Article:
On Thursday, after a complex three-month trial in federal court in Sacramento, a jury agreed that a massive fraud had been uncovered.

All five defendants were convicted of conspiracy to defraud the government by filing false asylum claims, as well as numerous other charges. Some of the charges resulted in not-guilty verdicts, but federal officials said the jury agreed with the bulk of their case.

'I'm glad it's over; it was a long trial,' said lead prosecutor Benjamin Wagner. 'I think it's an important prosecution because of the importance of the asylum process, and the conduct of the defendants in this case really was a challenge to the integrity of that process.'

Wagner said the verdicts send 'a strong message to people who are going to litigate before this country's immigration authorities: It's a serious process, and you have to play by the rules.'

The case involved a law firm with offices in Sacramento and San Francisco that was run by brothers Jagprit Singh Sekhon, 39, and Jagdip Singh Sekhon, 42. A third attorney who worked with them, Manjit Kaur Rai, 33, and two interpreters also were charged.

The government said the five were involved in fraudulent activity from 2000 through 2004 that may have resulted in somewhere between 400 and 1,000 asylum seekers being allowed to remain in the United States after producing evidence that they would be harmed if returned to their native land.

During the trial, which was watched closely by immigration experts across the country, Wagner hammered at the defendants, saying they had engaged in 'an assembly-line fraud factory that turned out hundreds of false claims.'

Clients came to Sekhon & Sekhon from Washington, Arizona, Illinois and Michigan but claimed on paper to be residents of Northern California so they could remain within the jurisdiction of the San Francisco asylum office, prosecutors said.

The government contended that the defendants coached asylum seekers on how to answer questions and gave them phony stories to memorize for immigration officials, even though they were under oath.

Supporting documents said to have been notarized in India or Romania turned out to be counterfeit, with some created on a computer in Sacramento, the government said.

The investigation began after Mark Temple, an asylum officer in San Francisco who was familiar with Romania, noticed unusual similarities in claims the Sekhon firm had submitted for different asylum seekers.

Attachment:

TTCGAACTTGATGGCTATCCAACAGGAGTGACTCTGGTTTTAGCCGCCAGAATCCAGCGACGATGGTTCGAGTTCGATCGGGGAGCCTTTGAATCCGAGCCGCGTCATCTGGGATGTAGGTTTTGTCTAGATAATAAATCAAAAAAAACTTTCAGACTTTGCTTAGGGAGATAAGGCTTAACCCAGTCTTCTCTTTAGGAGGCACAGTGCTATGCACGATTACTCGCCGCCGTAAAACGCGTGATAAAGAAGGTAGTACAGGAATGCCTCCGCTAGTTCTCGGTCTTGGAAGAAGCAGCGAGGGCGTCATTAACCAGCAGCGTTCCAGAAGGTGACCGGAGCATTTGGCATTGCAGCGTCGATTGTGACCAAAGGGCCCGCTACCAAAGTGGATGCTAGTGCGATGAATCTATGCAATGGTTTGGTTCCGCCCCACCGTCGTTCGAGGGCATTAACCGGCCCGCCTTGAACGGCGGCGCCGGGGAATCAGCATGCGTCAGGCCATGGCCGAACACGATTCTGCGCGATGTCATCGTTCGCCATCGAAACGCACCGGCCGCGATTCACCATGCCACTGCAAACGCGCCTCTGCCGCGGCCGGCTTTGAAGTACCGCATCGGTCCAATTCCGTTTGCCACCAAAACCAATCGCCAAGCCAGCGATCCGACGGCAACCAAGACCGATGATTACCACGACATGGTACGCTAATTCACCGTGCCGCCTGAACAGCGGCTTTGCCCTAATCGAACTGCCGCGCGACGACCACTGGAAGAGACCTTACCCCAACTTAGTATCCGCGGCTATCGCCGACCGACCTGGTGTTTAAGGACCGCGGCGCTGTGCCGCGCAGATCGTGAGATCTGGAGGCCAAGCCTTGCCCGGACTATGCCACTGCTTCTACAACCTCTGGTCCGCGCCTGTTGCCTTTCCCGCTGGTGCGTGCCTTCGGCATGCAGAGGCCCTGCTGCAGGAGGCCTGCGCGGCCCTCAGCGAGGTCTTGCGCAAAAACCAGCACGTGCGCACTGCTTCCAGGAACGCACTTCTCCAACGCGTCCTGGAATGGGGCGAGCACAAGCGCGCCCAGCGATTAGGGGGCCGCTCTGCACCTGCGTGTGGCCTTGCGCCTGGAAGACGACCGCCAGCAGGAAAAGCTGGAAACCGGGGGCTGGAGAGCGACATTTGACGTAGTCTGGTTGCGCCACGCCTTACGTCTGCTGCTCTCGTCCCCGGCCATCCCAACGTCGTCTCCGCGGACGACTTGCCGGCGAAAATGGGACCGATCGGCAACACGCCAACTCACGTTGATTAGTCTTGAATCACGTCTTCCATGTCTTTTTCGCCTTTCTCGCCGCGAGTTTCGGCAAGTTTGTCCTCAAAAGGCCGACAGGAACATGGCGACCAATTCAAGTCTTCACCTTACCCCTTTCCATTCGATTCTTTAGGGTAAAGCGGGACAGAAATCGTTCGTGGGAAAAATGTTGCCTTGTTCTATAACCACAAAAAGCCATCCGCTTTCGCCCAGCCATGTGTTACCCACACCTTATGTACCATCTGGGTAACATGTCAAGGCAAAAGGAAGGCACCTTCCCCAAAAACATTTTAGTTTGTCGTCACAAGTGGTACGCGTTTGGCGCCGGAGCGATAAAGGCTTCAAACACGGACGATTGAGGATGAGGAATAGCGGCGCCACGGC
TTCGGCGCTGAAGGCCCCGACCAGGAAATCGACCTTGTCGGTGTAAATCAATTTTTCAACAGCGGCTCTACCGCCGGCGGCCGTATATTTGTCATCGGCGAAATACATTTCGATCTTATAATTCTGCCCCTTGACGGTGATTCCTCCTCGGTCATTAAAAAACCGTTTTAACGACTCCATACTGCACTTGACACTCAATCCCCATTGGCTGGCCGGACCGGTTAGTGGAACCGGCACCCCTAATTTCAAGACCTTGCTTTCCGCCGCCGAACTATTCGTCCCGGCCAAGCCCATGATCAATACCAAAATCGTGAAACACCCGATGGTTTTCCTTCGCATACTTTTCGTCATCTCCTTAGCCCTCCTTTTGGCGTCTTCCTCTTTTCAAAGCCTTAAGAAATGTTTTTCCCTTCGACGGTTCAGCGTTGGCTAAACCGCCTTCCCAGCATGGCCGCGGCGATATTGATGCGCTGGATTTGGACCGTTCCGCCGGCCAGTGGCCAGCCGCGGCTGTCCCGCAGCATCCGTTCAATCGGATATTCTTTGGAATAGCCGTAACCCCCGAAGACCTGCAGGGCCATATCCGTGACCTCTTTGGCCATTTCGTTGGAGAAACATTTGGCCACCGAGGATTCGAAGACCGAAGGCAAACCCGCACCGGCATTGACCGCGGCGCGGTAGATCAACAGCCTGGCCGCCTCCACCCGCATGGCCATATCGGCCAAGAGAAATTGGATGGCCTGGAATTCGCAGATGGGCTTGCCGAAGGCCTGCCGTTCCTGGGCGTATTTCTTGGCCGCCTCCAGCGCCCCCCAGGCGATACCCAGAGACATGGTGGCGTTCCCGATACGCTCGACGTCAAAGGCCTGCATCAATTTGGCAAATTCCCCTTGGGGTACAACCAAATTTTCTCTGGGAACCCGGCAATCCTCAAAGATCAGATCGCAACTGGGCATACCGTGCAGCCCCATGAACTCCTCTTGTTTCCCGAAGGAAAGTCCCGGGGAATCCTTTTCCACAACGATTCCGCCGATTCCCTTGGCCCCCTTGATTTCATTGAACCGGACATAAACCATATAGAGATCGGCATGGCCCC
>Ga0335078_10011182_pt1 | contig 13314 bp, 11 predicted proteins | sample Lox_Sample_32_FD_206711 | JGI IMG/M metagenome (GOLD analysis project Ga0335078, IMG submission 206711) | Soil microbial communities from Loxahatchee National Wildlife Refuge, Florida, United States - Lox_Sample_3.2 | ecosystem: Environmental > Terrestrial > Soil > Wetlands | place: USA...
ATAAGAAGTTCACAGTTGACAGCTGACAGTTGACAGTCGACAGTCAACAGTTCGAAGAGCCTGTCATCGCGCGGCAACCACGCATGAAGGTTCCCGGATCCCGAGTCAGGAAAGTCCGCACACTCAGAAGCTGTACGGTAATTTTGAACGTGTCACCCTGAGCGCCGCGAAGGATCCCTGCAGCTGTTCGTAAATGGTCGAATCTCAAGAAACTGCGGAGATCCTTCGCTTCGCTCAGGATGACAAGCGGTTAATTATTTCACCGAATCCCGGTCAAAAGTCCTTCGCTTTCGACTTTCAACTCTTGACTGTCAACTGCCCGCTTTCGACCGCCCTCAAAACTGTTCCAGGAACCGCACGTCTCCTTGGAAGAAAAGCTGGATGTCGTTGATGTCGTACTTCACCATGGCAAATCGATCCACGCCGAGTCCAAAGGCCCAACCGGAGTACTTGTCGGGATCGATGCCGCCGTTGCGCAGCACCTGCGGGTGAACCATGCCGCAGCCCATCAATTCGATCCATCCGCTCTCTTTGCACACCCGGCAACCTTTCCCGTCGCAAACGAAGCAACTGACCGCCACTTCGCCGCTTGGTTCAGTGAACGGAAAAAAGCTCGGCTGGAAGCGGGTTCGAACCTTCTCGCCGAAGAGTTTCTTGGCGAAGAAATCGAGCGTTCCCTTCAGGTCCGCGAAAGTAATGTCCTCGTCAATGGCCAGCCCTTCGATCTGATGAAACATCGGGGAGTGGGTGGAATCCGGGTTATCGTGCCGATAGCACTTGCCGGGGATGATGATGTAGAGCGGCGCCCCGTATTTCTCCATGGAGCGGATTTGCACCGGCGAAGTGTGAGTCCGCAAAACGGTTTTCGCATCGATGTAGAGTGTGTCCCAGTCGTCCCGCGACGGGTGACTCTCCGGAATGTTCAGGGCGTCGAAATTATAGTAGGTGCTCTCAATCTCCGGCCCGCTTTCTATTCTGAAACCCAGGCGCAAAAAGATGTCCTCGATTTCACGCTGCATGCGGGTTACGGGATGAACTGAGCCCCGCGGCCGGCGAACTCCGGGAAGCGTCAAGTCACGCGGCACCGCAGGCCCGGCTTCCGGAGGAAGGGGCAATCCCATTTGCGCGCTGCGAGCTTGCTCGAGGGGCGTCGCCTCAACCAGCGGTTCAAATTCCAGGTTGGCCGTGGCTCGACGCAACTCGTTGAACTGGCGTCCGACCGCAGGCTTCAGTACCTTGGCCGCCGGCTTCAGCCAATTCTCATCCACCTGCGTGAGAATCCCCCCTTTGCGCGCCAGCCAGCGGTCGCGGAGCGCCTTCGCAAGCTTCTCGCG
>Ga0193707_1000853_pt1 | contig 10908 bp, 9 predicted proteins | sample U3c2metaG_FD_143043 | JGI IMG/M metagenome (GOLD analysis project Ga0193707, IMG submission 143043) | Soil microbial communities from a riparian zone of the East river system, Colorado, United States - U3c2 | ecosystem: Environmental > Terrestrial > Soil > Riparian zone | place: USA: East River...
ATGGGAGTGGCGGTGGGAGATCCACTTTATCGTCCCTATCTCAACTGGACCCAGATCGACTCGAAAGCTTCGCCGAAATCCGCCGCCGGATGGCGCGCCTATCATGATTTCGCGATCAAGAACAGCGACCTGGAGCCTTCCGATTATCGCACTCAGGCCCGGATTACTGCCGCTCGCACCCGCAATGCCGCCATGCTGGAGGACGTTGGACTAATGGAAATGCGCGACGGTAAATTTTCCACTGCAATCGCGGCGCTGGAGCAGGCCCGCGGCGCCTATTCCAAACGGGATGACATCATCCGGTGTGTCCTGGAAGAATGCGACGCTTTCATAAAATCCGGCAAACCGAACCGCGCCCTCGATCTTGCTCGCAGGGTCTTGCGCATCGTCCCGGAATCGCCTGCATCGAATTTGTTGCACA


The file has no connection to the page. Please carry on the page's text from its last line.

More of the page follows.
Eventually, investigators sent an undercover Romanian informant to the Sekhons seeking immigrant status.

The informant told some of the defendants that he had not been persecuted in Romania, but they nonetheless filed a claim saying he repeatedly had been 'attacked, arrested and beaten unconscious by police due to his Baptist religion,' the government said.

The defense denied the claims, maintaining the defendants never falsified forms or coached clients to lie. Instead, they said, they simply briefed asylum seekers on what questions they might be asked and how best to answer.

But the jury wasn't buying much of the defense, and delivered its verdicts Thursday.

The three lawyers and two interpreters Iosif Caza, 43, and Luciana Harmath, 29 were convicted of the overarching charge of conspiracy to defraud immigration authorities by filing fraudulent claims. All but Jagdip Sekhon were convicted of a separate charge of conspiracy to submit a false asylum claim, and various other guilty verdicts also were rendered.

Defense attorney Tim Zindel, who represented Caza, said he planned to seek a new trial.

'We're disappointed by the verdict and we plan to appeal,' he said.

The defendants have been free on bail since being indicted in 2006 and face a hearing today on whether they may remain out of jail pending sentencing, which is scheduled for Oct. 16.

Wagner said each could face from two to five years in prison, although sentencing guidelines differ. The three lawyers also could lose the right to practice law. Rai and Harmath, who are not U.S. citizens, could be deported after serving their sentences.

Meanwhile, immigration authorities must decide whether to review the cases of hundreds of immigrants who were granted asylum through the scheme.

'Through the granting of asylum, this nation offers its protection to victims of ethnic, religious, and political persecution from across the world,' acting U.S. Attorney Lawrence G. Brown said in a statement Thursday. 'These defendants made a living out of cynically abusing the asylum process.'